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Hardness Testing Methods Hardness testing of materials can be summed up as a repeatable method which produces a comparable value of a material's ability to resist plastic deformation.
When a uniform force is applied to two materials, one hard like tool steel and one other soft like aluminium or copper then it’s logical to assume that the softer materials will experience a greater amount of plastic deformation than the harder one. This is the practical basis for almost all hardness testing.
There are several types of hardness testing commonly in use and many of these can operate over several different scales for the different ranges of hardness found in various materials. The basic principle is to apply a known force to a special shaped tool called an indentor which results in a small area of plastic deformation to the test sample, the measurement of either the width or depth of the deformation can then be used to determine the hardness of the material on a given scale.
Another thing to consider when choosing a hardness testing method is the size of deformation created, which is commonly known as a spot. Generally the greater the area of the spot the more accurate your test result will be due to an averaging effect over the area, however the drawback to this is that it could result in unacceptable damage to the part due to a) the large size of the spot and 2) the high forces that need to be used in order to create the large spot. Often, such tests (whilst offering better accuracy) are not used due to unacceptable levels of damage that are caused to the part and the trade off between smaller sized spots and less mechanical damage but somewhat less accuracy and repeatability of results is deemed acceptable.
It has been found that the hardness values of metals correlates to the tensile strength of the sample, and so if the hardness of a metal can be determined it may be possible to make an estimated guess of the materials tensile strength.
The three main types of test that are commonly used for metallic hardness testing are.
The Rockwell hardness testing method was invented in the USA by Hugh Rockwell and Stanley Rockwell around the time of World War One. Hugh and Stanley were not thought to be related and it was purely coincidental that they both shared the same surname. Over the course of the next decade Stanley Rockwell made several improvements to the method and later teamed up with Charles Wilson to commercialise and standardise the Rockwell method.
The Rockwell hardness testing method is unique in that it uses two loads, an initial minor load followed by a major load. The minor load is first applied to the test piece, and the depth display zeroed, then the major load is applied for a short period of time, then removed. After the major load is removed the depth of the indentation will be greater than before, the Rockwell hardness is calculated from the difference between the depth of indentation from before and after the application of the major load.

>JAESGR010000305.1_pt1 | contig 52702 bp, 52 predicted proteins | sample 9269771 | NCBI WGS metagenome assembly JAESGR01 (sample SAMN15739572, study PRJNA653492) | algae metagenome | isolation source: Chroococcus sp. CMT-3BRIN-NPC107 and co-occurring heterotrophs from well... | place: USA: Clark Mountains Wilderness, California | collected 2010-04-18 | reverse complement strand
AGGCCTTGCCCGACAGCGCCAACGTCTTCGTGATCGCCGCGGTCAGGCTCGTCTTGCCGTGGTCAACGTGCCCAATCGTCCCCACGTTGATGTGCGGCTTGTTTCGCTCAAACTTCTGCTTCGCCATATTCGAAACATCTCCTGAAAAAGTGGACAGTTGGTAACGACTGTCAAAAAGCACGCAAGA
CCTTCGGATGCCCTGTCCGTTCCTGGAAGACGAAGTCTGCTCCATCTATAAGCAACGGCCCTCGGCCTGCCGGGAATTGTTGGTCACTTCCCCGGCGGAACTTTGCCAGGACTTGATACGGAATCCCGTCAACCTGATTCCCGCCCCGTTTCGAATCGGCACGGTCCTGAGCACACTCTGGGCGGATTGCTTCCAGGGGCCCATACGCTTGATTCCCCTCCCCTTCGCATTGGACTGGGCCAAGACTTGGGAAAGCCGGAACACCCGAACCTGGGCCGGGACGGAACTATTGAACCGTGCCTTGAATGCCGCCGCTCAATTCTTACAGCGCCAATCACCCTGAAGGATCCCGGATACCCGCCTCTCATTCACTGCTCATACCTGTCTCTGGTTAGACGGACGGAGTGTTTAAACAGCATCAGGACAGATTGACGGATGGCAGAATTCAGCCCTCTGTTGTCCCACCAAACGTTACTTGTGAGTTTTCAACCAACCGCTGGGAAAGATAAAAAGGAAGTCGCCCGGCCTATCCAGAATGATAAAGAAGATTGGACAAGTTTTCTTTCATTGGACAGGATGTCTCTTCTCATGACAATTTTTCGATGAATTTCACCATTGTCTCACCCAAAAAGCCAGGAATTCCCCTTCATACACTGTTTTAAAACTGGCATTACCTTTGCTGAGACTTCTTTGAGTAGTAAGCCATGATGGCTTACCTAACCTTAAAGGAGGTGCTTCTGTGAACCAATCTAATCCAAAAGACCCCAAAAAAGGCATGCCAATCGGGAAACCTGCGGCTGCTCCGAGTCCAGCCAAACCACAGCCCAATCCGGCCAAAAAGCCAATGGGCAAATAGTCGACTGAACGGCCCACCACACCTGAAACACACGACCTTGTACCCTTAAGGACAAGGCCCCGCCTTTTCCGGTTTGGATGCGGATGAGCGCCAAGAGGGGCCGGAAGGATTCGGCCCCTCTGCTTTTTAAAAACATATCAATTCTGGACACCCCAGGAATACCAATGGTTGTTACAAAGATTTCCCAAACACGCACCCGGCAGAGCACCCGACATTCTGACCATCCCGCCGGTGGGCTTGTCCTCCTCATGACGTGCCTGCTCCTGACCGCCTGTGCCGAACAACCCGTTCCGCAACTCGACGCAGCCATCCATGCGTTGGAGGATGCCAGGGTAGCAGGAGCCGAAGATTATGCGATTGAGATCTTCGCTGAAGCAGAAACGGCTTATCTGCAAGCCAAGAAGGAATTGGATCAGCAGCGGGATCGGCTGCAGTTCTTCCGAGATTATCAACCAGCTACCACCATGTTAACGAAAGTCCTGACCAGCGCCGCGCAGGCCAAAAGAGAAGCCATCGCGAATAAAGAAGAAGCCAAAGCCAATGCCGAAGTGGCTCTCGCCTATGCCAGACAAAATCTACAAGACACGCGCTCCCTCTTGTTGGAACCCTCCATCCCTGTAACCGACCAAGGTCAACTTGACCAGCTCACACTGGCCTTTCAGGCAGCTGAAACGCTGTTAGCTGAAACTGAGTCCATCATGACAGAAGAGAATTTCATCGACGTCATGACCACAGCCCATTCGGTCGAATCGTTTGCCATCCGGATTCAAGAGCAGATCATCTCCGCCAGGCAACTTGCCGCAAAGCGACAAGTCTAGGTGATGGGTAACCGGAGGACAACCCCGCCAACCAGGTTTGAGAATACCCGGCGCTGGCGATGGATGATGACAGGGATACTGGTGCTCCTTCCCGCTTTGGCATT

The indentation is created via a special conical diamond indenter often called a brale or a 1/8” or 1/16” tungsten carbide ball bearing mounted in a housing. The type of indentation used and the values of the major and minor forced give rise to the different Rockwell Hardness scales. For example the commonly used HRC scale uses the brale diamond indentor, a minor load of 10kgf and a major load of 150 kgf.The advantages of the Rockwell Hardness method are as follows:
The Brinell hardness test was invented in 1900 by Johan August Brinell and was the first standardised hardness test to be used in the fields of engineering and metallurgy.
The method works by clamping the test piece between an anvil base and a ball bearing of a known diameter (typically 10mm) a known force is then applied (typically equivalent to 3000kg) and the ball bearing is pushed into the test piece. After at least 10 seconds the force is removed and the test piece taken out of the machine.
A special microscope is then used to read the diameter of the resulting indentation. This microscope will typically be able to read indentations up to 6mm with an accuracy of 0.05mm. Once the diameter of the indentation has been measured a simple conversion chart is used to give the correct Brinell Hardness valve for the test piece.The advantages of the Brinell Hardness method are as follows:
The Vickers hardness test was developed in 1921 by Robert L. Smith and George E. Sandland who both worked for the engineering conglomerate Vickers. The test was designed to be a viable alternative to the Brinell method.
The method works by applying a known force to a pyramid shaped diamond indentor for a period of around 10 to 15 seconds. Once the load has been removed the distance from corner to corner (across corners) of the square shaped indentation is measured using a high magnification microscope to an accuracy of 0.01mm. With a typical indentation having a size of around 0.5mm
The Vickers hardness test is one of the most versatile methods for testing hardness and the same indentor is used regardless of scale. With the applied force being the only variable. Applied forces are usually in the range of 5kg to 100kg, with 10kg and 30kg being most common.
A special application of the Vickers test is that of a micro-Vickers hardness test. Applied forces can range from 10 grams to 1kg and these low force tests are often used on ceramics, foils and other situations where a very small indentation is desirable.The advantages of the Vickers Hardness method are as follows: